by Skevmeister
Oooh Bombay Sapphire, I could tell you about me and that stuff especially flying to America and gently sipping the complimentary ones for the duration of the flight from manchester to chicago and then on to SF. Amazing how that stuff creeps up on you.


Posted: Tue May 02, 2006 3:59 pm
by Cat
I suppose you've tried that weird new one (Henricks?) that smells like aftershave? Martin knows the one I mean.

Gin that's made with rose petals and cucumber. I've got 3/4 bottle and am still verrrry unsure about it!

Posted: Tue May 02, 2006 10:02 pm
by frances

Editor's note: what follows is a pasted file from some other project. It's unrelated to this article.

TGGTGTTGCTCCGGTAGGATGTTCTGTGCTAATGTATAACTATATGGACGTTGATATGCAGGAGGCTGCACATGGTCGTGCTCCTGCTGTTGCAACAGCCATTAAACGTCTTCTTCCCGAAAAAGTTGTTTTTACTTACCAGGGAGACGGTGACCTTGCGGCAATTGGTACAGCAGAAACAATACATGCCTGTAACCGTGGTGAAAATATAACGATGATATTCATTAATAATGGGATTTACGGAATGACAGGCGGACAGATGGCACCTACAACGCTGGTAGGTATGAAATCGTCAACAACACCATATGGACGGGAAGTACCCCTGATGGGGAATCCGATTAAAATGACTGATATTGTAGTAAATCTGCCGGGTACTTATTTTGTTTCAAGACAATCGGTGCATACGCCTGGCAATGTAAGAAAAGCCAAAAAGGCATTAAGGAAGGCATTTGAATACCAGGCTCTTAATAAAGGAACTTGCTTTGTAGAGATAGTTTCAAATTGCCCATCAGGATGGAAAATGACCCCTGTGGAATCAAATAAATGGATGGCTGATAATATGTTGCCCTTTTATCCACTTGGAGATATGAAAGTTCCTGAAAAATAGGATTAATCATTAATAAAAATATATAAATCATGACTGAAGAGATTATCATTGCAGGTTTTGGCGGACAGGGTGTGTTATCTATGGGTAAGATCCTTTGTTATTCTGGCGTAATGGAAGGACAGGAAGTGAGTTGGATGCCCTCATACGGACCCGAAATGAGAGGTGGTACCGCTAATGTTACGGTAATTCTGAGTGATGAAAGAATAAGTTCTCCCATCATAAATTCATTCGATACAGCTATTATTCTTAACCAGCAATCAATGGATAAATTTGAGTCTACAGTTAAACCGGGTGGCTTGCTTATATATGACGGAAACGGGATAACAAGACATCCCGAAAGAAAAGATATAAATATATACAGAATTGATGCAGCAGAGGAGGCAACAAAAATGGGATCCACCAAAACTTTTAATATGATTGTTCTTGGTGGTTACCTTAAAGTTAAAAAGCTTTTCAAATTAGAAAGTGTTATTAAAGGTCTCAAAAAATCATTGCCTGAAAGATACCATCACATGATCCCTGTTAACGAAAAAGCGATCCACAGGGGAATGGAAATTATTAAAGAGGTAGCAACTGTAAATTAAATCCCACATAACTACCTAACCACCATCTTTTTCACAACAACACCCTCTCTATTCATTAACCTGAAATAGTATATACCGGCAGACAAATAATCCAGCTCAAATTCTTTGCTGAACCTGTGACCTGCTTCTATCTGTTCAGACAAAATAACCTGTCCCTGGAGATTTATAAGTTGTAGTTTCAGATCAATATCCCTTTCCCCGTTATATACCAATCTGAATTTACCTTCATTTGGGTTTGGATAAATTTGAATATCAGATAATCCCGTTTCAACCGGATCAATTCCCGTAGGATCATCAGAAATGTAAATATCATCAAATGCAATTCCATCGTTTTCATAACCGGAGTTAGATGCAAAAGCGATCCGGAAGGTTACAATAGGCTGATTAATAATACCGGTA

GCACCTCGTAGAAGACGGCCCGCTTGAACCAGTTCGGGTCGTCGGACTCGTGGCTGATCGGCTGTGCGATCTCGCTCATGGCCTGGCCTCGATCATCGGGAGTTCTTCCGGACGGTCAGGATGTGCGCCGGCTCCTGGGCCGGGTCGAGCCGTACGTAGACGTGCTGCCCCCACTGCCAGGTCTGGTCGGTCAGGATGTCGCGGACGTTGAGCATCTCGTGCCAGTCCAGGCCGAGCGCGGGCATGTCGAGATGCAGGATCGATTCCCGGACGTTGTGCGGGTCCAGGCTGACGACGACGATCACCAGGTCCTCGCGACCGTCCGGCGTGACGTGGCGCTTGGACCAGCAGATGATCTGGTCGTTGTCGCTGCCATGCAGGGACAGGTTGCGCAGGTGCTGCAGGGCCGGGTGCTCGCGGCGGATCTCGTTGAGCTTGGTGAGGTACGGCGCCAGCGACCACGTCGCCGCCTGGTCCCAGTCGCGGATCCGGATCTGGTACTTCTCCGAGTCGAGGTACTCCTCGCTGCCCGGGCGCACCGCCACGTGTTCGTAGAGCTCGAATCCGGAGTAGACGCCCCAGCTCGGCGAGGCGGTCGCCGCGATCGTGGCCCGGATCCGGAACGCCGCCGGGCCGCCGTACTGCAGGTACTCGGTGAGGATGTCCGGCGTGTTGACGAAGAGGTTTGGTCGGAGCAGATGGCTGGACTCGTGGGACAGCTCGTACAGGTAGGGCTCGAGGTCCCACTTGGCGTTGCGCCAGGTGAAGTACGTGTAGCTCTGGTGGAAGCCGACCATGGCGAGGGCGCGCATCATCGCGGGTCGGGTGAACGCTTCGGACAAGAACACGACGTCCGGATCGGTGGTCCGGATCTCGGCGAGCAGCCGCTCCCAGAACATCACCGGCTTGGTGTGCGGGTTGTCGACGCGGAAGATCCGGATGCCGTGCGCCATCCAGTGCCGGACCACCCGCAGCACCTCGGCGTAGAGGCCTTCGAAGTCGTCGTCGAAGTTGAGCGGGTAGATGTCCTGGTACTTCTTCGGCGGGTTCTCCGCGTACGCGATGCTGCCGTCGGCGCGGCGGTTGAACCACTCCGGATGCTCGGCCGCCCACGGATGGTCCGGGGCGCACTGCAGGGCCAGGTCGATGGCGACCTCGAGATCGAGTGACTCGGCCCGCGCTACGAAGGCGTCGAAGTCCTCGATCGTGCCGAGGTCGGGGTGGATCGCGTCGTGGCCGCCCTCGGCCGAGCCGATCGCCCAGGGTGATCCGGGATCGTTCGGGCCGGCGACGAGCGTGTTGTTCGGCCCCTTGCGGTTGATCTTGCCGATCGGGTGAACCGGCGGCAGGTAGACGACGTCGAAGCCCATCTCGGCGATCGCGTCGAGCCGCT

If I were to be advising you in person, over a cup of hot chocolate, I would have to mention all your costs. There is the cost of your car, telephone, computer, knitting and other crafts equipment, public liability insurance, mortgage (if you work from home). Each item sold should contribute towards these. Then there are the additional costs you have to pay out for for this particular event from organising yourself to be at this event - phoning/emailing to fix your pitch, finding out about the event in the first place may have cost you a newspaper, or a car ride. Then your publicity for the public to take away, cost of the stall, phone calls or letters and postage to order the wool, training you have had to enable you to turn out the craft item and so on. Even down to the heating and lighting used whilst you were making the items, each cost needs to be covered by your sales. So working out the actual cost of making each item is a lot more complicated than the cost of the wool and the time taken to make it up into a garment.